nelly2.jpgNelly made naysayers eat their words in 2002. With his patty-cake beats and jump-rope melodies, with those jocky Band-Aids on his cheek and that Midwestern drawl and all the attention he got from high-school girls, St. Louis’ first rap star had a lot of people thinking that the eight million copies he sold of his 2000 debut, Country Grammar, was a fluke. A passing fad they called him. A one-hit wonder.

Two years later, though, he came back even bigger. Seemed like errtime you turned on the radio or TV, therr he was, talking about, it’s “hot in herre.” (And suggesting that we all might be more comfortable if we took off our clothes.) The hits didn’t stop: “Dilemma,” “Air Force Ones,” “Pimp Juice,” “#1.” The album Nellyville laughed in the face of the sophomore jinx, surpassing six million in sales, earning two Grammy Awards, and very definitively proving Nelly was here to stay. XXL hit the busy, busy derrty dude via e-mail to get his reminiscences.

After having such huge success with your first album, were you nervous about the sophomore curse going into your second one?
I wasn’t concentrating on curses or being jinxed. I was excited about working on my next album and going to the next level. It’s all about growth.

What was your favorite song from Nellyville?
I really wouldn’t say I have a favorite song. I have songs that fit different moods, so when I’m in a certain mood, that’s my favorite song for that mood I’m in.

Do you feel like you ran 2002?
I wasn’t really focused on running the year. I just felt like I had a great year and I accomplished the goal, which was to make a great album.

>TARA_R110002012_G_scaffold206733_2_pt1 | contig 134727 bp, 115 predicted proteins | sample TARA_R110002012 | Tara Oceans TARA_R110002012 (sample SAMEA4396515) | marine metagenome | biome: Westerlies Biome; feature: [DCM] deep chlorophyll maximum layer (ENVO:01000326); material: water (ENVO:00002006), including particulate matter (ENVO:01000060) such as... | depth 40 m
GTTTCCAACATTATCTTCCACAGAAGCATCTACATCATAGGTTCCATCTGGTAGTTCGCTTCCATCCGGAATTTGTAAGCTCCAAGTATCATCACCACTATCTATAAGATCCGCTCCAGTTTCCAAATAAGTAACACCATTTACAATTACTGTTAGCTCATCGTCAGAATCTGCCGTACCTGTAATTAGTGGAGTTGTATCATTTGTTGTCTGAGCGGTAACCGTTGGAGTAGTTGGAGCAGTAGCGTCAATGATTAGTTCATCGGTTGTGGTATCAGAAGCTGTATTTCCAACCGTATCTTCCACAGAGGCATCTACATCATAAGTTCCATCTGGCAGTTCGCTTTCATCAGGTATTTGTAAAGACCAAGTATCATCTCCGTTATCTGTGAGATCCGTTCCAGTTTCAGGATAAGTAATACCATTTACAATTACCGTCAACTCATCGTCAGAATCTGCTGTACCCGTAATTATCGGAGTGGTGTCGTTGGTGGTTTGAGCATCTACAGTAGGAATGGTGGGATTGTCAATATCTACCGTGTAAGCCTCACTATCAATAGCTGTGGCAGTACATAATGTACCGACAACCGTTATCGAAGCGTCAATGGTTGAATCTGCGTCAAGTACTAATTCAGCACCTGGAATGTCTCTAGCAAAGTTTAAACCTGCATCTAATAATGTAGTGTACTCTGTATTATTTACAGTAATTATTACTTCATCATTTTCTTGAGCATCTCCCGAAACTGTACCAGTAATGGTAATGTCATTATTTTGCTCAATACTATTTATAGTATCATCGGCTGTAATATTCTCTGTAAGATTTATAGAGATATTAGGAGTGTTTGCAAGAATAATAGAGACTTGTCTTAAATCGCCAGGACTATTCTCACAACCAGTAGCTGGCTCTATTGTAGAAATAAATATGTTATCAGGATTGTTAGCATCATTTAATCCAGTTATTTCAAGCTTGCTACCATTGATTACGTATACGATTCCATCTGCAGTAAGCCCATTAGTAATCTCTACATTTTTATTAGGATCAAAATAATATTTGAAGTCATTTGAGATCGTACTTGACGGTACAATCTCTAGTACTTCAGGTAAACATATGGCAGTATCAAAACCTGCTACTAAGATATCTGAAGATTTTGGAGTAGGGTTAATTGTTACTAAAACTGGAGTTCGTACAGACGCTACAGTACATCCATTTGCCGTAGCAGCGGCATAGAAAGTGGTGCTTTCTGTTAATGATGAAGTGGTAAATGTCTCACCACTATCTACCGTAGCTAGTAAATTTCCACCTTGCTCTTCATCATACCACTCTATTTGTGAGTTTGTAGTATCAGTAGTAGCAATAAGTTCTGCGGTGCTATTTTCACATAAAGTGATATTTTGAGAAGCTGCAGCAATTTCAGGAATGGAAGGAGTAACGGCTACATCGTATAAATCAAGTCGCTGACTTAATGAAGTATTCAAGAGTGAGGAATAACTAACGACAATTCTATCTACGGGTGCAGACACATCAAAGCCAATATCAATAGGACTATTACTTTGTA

Were you excited to bring St. Louis to the forefront in rap?
Yeah, most definitely! That’s what Country Grammar was about. Nellyville was a way to show my versatility as an artist and to bring more personality to the album.

Nellyville was very different, in sound and style, from your first album. Were you scared that people wouldn’t take to it?
You can’t really focus on being nervous or afraid. You just have to give it your all and hope your fans will be as loyal as they were the first time around.

You have a rare ability to appeal to both the fellas and the ladies. Did you expect that?
Well, I always had young men tellin’ me that they like my style and askin’ about how to break into this industry. As far as the ladies, well, I think I’m good with the women.

------- Read the rest of our Nelly feature in XXL’s September 2007 issue (#95)

XXL Staff Picks

Songs of the Year:

“Hot in Herre,” Nelly
“I Need a Girl (Part 1),” P. Diddy featuring Usher & Loon
“What’s Luv?,” Fat Joe featuring Ashanti
“Oh Boy,” Cam’ron featuring Juelz Santana
“Move Bitch,” Ludacris featuring Mystikal and I-20
“Still Fly,” Big Tymers
“Pass the Courvoisier, Pt. II,” Busta Rhymes featuring P. Diddy & Pharrell
“Grindin,” Clipse
“Welcome to Atlanta (Remix),” Jermaine Dupri featuring P. Diddy, Snoop Dogg & Murphy Lee
“Wanksta,” 50 Cent

Albums of the Year:

The Fix, Scarface
Lord Willin’, Clipse
Come Home With Me, Cam’ron
The Eminem Show, Eminem
Kings of Crunk, Lil Jon & the East Side Boyz